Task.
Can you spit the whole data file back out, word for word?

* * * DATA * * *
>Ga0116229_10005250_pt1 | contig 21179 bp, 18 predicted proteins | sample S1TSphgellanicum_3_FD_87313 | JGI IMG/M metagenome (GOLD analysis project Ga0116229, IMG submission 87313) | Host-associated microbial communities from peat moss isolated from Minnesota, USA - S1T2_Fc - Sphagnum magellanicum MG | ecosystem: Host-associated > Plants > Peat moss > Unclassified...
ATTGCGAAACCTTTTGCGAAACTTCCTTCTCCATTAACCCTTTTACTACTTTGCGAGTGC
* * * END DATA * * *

>Ga0116229_10005250_pt1 | contig 21179 bp, 18 predicted proteins | sample S1TSphgellanicum_3_FD_87313 | JGI IMG/M metagenome (GOLD analysis project Ga0116229, IMG submission 87313) | Host-associated microbial communities from peat moss isolated from Minnesota, USA - S1T2_Fc - Sphagnum magellanicum MG | ecosystem: Host-associated > Plants > Peat moss > Unclassified...
ATTGCGAAACCTTTTGCGAAACTTCCTTCTCCATTAACCCTTTTACTACTTTGCGAGTGC